Ontario Premier-designate Doug Ford speaks to the media following a meeting with industry representatives in Toronto on Wednesday, June 13, 2018. THE CANADIAN PRESS/Tijana Martin

Doug Ford says he stands with Trudeau on trade despite clashing on other issues

TORONTO — Doug Ford says that while he may clash with Prime Minister Justin Trudeau on issues like carbon pricing, he will stand side by side with the federal government when it comes to international trade and protecting Canadian jobs.

Ontario’s newly elected premier-designate stressed the need to present a united front during complex trade negotiations, even as he reaffirmed his plan to scrap the provincial cap-and-trade system and fight upcoming federal rules on carbon pricing.

“Are we going to have some differences internally within the family per se? I’m sure we’ll have a few bumps,” Ford told reporters on Wednesday.

“When it comes about international trade and working with the United States and Mexico, make no mistake about it … we’re going to stand side by side.”

Ford said that while he understands U.S. President Donald Trump is sticking up for his country in recent remarks criticizing Canada and the prime minister, “name-calling” won’t help resolve disagreements on trade between the two countries.

His comments come after Trump called Trudeau “weak” and “dishonest” in a Twitter post over the weekend after the prime minister spoke against American tariffs on steel and aluminium.

Ford, who met with industry representatives to discuss NAFTA talks on Wednesday, said the American tariffs will hurt jobs on both sides of the border and should be lifted.

“Nothing is beneficial from getting into an argument with each other, it just doesn’t benefit companies, it doesn’t benefit people,” he said.

Ford’s willingness to set aside partisanship and side with the prime minister is “refreshing and encouraging,” and shows he recognizes how high the stakes are for Ontario on this issue, said Myer Siemiatycki, professor of politics at Toronto’s Ryerson University.

“For all the risks — and the risks are real — that we now confront on the trade front, this tension between Canada and the United States has created an opportunity for Mr. Ford to step up, be heard and strike a note that is very much not partisan and may be different from what voters and the people of Ontario had previously expected of Mr. Ford,” he said.

The fact that public opinion is rallying behind Trudeau may be one factor affecting Ford’s decision, however, “there could be an element of let’s demonstrate a degree of national commitment, of ability to play well in the sandbox,” the professor said.

“Most important, it’s a recognition that Ontario needs prime minister Trudeau to be strong, to be clear, to be supported, that any divisiveness of attitudes or views among Canada’s political leaders would only erode Canada and Ontario’s position,” he said.

The Progressive Conservative leader said his top priority is protecting jobs for Ontario workers, which he said he plans to achieve by making the province more globally competitive through lower hydro rates and the elimination of the cap-and-trade system.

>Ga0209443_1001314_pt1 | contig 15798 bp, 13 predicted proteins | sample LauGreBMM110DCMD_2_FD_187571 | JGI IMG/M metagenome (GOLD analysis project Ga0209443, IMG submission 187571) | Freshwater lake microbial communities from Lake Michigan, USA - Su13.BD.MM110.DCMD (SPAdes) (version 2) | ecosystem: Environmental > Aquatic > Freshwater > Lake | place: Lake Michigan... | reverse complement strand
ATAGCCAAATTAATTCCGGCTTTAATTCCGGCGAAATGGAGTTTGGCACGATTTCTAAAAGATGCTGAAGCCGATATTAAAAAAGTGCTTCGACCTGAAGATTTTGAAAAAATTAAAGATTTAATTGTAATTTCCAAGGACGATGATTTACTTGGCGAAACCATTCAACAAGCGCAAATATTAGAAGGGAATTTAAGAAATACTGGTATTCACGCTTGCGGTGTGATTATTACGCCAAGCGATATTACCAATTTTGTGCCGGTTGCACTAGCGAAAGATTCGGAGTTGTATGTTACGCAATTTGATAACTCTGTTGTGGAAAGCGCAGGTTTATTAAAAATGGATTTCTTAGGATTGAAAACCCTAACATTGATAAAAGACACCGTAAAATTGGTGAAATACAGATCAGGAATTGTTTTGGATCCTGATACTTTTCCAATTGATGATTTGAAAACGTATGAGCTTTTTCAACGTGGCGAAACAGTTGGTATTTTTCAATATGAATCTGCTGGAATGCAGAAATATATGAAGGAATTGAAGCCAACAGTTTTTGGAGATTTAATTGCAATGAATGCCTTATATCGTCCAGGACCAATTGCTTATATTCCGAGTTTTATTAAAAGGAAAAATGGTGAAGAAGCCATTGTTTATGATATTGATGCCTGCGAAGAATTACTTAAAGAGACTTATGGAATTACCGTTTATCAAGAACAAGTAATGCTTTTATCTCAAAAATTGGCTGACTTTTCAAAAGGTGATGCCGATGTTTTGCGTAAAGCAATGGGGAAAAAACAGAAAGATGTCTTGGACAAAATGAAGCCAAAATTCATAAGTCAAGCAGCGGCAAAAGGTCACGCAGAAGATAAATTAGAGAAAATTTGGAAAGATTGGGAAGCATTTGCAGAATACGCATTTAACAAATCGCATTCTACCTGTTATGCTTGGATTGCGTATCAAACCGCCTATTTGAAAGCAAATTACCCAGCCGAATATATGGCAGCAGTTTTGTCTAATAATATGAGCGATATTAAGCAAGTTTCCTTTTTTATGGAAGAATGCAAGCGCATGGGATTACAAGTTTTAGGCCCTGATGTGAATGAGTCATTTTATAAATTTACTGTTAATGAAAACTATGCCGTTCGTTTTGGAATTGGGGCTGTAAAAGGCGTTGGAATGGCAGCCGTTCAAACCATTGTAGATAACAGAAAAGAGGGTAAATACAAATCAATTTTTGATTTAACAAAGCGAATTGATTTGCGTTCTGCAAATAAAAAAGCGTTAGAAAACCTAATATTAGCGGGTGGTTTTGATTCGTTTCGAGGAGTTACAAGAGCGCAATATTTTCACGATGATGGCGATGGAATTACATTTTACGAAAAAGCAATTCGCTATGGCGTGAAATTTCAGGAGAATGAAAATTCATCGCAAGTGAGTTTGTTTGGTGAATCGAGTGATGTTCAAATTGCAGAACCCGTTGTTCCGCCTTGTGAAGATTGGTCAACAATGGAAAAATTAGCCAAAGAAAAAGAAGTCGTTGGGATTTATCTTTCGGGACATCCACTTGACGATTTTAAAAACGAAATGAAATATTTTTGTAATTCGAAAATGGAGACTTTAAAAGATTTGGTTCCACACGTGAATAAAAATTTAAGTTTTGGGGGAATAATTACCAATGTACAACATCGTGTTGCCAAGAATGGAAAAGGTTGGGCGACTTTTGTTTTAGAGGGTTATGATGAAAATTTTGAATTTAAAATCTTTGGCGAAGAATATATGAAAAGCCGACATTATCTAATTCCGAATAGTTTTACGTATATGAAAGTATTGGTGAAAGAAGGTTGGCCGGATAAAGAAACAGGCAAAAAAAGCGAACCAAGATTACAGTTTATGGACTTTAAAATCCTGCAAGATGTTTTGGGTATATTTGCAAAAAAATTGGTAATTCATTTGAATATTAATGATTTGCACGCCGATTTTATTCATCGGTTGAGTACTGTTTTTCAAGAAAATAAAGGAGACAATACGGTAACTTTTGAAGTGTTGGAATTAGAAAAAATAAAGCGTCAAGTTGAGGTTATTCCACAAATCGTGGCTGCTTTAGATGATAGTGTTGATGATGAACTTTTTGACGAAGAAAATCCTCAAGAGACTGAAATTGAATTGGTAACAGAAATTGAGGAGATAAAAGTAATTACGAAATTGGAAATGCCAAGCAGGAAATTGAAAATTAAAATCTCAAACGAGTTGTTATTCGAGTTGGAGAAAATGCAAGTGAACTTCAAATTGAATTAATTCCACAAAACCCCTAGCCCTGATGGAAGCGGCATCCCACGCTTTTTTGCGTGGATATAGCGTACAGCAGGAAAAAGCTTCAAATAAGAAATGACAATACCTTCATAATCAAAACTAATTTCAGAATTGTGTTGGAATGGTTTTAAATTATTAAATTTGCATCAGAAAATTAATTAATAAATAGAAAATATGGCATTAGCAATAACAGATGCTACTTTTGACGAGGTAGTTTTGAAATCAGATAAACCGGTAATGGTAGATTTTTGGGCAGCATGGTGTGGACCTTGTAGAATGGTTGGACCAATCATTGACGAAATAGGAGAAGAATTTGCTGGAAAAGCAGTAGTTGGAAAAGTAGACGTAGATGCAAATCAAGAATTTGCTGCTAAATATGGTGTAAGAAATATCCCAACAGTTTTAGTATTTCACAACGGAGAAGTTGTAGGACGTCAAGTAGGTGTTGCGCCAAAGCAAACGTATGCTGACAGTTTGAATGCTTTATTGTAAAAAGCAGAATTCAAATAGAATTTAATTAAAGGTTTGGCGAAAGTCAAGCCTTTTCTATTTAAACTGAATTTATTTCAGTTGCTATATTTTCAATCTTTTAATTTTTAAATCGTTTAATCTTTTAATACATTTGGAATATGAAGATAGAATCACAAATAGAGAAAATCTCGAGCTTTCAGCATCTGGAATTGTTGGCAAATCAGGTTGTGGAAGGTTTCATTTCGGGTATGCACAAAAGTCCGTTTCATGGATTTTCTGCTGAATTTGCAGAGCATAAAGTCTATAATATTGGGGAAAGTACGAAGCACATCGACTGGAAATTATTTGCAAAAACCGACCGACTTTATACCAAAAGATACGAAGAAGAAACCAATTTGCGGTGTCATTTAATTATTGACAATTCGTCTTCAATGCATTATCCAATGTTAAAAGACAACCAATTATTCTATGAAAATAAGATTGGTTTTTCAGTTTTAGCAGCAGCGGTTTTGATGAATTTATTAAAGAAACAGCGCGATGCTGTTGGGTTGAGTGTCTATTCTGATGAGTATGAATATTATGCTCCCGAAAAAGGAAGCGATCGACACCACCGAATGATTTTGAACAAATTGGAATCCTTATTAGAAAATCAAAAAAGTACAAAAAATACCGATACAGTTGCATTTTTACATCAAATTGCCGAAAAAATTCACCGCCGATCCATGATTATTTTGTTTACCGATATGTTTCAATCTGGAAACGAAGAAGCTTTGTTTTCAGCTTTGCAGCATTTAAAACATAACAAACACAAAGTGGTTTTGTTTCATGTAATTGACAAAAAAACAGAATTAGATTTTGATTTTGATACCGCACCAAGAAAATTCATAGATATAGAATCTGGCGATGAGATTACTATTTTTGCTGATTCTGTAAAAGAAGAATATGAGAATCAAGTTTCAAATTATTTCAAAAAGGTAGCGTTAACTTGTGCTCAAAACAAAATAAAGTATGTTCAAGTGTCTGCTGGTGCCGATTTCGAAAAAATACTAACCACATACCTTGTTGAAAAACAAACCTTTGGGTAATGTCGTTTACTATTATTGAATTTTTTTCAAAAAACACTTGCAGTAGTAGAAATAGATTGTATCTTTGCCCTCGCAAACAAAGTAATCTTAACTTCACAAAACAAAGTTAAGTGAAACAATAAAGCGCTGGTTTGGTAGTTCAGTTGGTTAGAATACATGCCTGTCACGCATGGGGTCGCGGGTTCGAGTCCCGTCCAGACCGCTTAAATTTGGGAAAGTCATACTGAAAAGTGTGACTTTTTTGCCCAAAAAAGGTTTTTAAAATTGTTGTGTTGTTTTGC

Ford did not, however, say whether he would offer specific support for steel workers — something both outgoing Liberal Premier Kathleen Wynne and NDP Leader Andrea Horwath have called for.

Horwath urged the premier-designate on Wednesday to provide relief for steel and aluminum workers, such as guaranteed loans for companies in that industry and a package to support individual employees whose jobs are affected.

On Thursday, Ford will sit down with Foreign Affairs Minister Chrystia Freeland and Canadian ambassador to the United States David MacNaughton for a briefing on NAFTA talks.

Just Posted

Updated: Sylvan Lake council adopts waterfront plan

Sustainable Waterfront Area Redevelopment Plan to guide development for next 20 years

Driver who backed into Red Deer pizzeria sentenced

David Andrew Amstutz sentenced for failing to remain at the crash scene

Shaw getting ready to raise prices for its main residential service, CEO says

CALGARY — Residential customers of Shaw Communications Inc. will likely see a… Continue reading

Inflation accelerates as higher airfares, vegetable prices offset cheaper gas

OTTAWA — Canada’s annual inflation rate accelerated to two per cent last… Continue reading

Alberta couple wants cash and charges dropped in meningitis death of their son

CALGARY — An Alberta couple facing a second trial in the meningitis… Continue reading

Fashion Fridays: Inspirational gym outfits

Kim XO, helps to keep you looking good on Fashion Fridays on the Black Press Media Network

High court ruling allows long-term expats to vote in byelections across Canada

Supreme Court decision enfranchised an estimated one million or more Canadian expats to be able to vote

Company issues lifetime ban after man jumps from cruise ship

Nick Naydev posted the video last week showing him standing on the balcony of the Symphony of the Seas

Unruly passenger forces B.C.-bound flight to divert to Calgary

Police say charges are pending against a woman in her 40s

Inflation rises as higher airfares, veggie prices offset cheaper gas

Statistics Canada says inflation accelerated to two per cent in December

Canadian tattoo artist inks Toronto skyline on Blue Jays pitcher Stroman

Marcus Stroman found a way to show his appreciation for Toronto when… Continue reading

Team World sweeps opening day against Team North America at Continental Cup

LAS VEGAS — Team North America has some serious ground to make… Continue reading

SXSW to screen ‘Run This Town,’ which includes Rob Ford character

TORONTO — A drama that features a portrayal of the late Toronto… Continue reading

Fans buy ‘Little House on the Prairie’ star’s memorabilia

GENOA TOWNSHIP, Mich. — More than 200 items belonging to “Little House… Continue reading

Most Read